Hope Springs (2012)
Don't heed the trailer. In fact, if you're thinking of going on the back of the trailer, which is selling you a Couples Retreat esque zingerfest (or at least the zingerfest the Couples Retreat trailer sold us), don't. Hope Springs is more awkward, intimate and real than that.
Streep and Jones are thirty-one years married and all that implies: separate bedrooms; meals in silence; he crashes in front of the TV, she does the dishes; a morning routine down pat, he doesn't even look at her when she puts his eggs in front of him. In a last attempt to ignite some passion/life in their marriage, Streep books them into an intense and expensive weeklong marriage-counselling course run by a very straight Steve Carell. Carell sets them on a program of intimacy but Jones doesn't truck with this psychiatry lark and resists Carrel's advice at every turn.
David Frankel's (Devil Wears Prada, Marley & Me) insistence on using the typical ditsy rom-com music to lighten the mood, lest we take what is happening on screen seriously, is more than distracting. The approach is just ridiculous; the reason the movie was made in the first place was to explore elderly sexuality and intimacy, that we don't turn into On Golden Pond once we hit sixty-five, so why then would you go and try to turn it into just another rom-com?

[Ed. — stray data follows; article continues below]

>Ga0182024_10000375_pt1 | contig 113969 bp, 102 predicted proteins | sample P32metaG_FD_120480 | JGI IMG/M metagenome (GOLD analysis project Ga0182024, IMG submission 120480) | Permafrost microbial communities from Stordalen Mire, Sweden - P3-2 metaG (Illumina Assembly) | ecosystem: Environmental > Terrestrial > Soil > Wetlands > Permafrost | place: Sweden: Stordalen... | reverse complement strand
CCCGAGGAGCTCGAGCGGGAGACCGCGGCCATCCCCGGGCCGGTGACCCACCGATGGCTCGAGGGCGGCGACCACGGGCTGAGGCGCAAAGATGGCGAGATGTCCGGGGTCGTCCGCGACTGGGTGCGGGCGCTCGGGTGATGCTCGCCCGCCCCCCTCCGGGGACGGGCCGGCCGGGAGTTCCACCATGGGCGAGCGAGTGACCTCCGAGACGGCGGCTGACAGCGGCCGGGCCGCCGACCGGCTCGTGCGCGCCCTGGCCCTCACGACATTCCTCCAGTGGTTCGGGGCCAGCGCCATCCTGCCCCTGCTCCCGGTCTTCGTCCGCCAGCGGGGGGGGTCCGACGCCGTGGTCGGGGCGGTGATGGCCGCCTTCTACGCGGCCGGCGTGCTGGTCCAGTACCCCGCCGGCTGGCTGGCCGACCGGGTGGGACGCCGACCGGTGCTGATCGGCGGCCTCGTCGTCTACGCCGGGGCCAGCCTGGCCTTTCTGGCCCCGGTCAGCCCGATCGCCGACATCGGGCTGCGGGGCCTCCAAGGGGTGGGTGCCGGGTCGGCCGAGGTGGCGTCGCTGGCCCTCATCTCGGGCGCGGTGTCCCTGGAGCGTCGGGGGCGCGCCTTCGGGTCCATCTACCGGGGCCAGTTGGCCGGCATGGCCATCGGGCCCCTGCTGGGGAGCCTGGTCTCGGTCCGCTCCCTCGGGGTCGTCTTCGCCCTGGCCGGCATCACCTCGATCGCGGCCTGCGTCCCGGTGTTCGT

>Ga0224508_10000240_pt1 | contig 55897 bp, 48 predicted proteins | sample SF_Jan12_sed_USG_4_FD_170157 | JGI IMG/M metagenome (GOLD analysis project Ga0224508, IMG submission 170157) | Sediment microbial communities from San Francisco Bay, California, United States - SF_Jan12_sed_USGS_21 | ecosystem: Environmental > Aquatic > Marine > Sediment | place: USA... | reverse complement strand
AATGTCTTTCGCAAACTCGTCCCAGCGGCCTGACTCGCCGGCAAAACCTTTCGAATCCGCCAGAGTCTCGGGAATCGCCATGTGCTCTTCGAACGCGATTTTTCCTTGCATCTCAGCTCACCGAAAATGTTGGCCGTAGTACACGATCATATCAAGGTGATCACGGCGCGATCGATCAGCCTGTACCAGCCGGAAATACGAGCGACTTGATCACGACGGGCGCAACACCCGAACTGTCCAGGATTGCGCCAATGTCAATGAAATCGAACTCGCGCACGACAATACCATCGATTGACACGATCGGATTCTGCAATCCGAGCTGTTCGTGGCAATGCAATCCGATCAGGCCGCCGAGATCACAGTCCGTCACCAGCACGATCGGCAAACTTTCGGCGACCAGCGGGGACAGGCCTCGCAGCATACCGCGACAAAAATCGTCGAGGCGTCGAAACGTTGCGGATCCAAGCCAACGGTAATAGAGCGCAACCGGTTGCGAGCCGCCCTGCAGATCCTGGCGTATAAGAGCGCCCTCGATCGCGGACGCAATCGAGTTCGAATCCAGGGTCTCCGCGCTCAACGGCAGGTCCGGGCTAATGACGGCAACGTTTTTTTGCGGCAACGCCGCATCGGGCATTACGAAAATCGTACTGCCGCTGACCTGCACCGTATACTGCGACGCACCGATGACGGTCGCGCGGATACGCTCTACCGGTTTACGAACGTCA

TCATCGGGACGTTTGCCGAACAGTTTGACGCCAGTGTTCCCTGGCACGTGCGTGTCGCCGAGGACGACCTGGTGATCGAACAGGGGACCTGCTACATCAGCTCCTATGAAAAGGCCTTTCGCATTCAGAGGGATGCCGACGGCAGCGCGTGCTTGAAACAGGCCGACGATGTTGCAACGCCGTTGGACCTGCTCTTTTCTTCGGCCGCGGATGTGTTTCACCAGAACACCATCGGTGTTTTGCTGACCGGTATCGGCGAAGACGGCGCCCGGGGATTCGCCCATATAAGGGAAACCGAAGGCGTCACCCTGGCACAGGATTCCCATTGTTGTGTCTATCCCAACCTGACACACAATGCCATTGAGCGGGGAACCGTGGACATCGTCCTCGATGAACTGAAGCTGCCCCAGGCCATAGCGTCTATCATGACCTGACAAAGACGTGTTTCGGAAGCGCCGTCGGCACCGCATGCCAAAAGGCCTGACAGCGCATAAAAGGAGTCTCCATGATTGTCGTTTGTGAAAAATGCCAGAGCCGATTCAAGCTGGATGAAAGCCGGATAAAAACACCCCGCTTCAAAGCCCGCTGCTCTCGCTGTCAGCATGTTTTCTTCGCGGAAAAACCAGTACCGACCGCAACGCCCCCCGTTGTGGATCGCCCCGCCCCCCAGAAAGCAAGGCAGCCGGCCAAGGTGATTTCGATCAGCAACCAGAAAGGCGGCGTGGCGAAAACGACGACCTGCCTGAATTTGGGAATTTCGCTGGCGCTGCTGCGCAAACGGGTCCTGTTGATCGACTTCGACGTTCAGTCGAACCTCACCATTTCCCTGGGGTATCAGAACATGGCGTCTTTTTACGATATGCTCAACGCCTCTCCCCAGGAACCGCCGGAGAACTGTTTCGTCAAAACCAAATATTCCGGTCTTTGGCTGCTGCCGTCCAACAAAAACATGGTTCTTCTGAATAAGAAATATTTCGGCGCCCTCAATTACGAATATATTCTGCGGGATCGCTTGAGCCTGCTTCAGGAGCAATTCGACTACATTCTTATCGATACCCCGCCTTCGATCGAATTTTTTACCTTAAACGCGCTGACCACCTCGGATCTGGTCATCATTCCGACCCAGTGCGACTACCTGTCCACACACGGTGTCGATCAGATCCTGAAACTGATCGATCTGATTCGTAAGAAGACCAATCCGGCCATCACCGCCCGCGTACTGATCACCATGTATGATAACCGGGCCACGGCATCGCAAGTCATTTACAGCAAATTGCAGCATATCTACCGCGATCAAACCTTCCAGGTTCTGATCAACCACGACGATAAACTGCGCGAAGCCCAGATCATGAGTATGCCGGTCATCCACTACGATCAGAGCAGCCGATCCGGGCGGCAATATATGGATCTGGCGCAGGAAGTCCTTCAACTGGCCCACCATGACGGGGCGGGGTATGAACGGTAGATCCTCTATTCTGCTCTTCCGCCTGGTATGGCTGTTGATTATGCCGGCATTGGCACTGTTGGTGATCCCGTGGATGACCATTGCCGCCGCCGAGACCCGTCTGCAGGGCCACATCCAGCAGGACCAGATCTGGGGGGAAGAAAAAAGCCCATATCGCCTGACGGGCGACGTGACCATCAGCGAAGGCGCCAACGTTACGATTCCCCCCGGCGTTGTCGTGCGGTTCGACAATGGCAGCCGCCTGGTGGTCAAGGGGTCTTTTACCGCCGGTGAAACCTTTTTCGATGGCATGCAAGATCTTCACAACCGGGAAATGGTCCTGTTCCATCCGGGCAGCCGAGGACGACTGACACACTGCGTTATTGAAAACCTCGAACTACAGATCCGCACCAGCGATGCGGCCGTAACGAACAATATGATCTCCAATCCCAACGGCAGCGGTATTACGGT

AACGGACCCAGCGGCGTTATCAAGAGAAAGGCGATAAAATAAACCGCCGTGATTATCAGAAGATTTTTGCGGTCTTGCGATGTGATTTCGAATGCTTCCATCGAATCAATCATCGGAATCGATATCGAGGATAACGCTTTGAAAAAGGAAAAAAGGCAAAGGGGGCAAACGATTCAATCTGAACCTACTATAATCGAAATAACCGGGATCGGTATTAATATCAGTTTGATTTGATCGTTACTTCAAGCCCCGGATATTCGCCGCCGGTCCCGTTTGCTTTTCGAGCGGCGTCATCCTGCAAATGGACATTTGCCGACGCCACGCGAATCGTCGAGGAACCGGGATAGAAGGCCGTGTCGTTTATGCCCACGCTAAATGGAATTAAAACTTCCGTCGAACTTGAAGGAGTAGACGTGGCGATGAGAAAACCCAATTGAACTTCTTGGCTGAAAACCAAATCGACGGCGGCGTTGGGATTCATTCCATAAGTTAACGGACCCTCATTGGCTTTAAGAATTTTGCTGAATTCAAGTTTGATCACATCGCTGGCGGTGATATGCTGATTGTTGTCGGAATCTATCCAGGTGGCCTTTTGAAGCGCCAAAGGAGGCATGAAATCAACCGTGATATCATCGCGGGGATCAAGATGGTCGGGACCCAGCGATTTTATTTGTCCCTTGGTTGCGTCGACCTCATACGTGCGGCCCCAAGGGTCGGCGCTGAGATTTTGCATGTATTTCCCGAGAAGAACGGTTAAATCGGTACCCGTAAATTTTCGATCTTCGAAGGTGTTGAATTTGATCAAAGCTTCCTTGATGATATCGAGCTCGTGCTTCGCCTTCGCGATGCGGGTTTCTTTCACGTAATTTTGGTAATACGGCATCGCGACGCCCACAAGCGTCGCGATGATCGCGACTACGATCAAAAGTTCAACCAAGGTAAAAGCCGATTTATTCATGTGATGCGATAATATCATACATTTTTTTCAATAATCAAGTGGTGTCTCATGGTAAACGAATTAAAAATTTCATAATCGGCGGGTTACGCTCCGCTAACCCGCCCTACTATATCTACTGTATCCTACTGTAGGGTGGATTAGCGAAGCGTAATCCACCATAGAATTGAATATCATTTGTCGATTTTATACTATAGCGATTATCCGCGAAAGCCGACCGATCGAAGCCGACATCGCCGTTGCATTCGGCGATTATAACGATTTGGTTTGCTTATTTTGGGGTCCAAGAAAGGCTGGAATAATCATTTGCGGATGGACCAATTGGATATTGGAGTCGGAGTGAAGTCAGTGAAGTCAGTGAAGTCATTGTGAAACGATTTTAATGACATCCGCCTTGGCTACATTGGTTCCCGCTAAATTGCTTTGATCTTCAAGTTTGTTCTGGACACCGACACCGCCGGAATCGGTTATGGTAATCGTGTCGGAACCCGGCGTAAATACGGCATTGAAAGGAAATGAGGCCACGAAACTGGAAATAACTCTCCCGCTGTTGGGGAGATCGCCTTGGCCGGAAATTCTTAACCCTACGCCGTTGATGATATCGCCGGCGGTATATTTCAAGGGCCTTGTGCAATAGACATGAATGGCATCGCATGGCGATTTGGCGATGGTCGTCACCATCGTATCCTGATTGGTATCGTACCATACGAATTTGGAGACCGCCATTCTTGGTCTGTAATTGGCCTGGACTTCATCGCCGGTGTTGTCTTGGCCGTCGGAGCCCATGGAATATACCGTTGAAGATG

'Try', yes, but thankfully, Streep and Jones never allow the lightweight tone to undermine the issue. Treating the topic with the seriousness it deserves, the pair can disappear into their roles: sometimes it's easy to forget you're watching Meryl Streep caressing Tommy Lee Jones' inner thigh (but then again, sometimes you're watching Meryl Streep caressing Tommy Lee Jones' inner thigh).
What irritates slightly at first, apart from the annoying music that is, is that Vanessa Taylor's script can be rather one-sided. She's the one making all the effort, he's the curmudgeon, scowling at what he believes are absurd suggestions from a supposed doctor, resisting her advances and loudly complaining in every restaurant about the over-priced food. But then Taylor comes good: when Jones finally comes out of his childish strop and goes on a rant, we understand that there is more than his surly manner that has brought them to this place.
Funny and touching, Hope Springs is a success despite the filmmaker's imposed fluffiness.
Review by Gavin Burke | 11:29 | Thursday 6th September 2012 | Movie Review
I really enjoyed this movie!Posted 12:11 | Fri 21st Sep 2012
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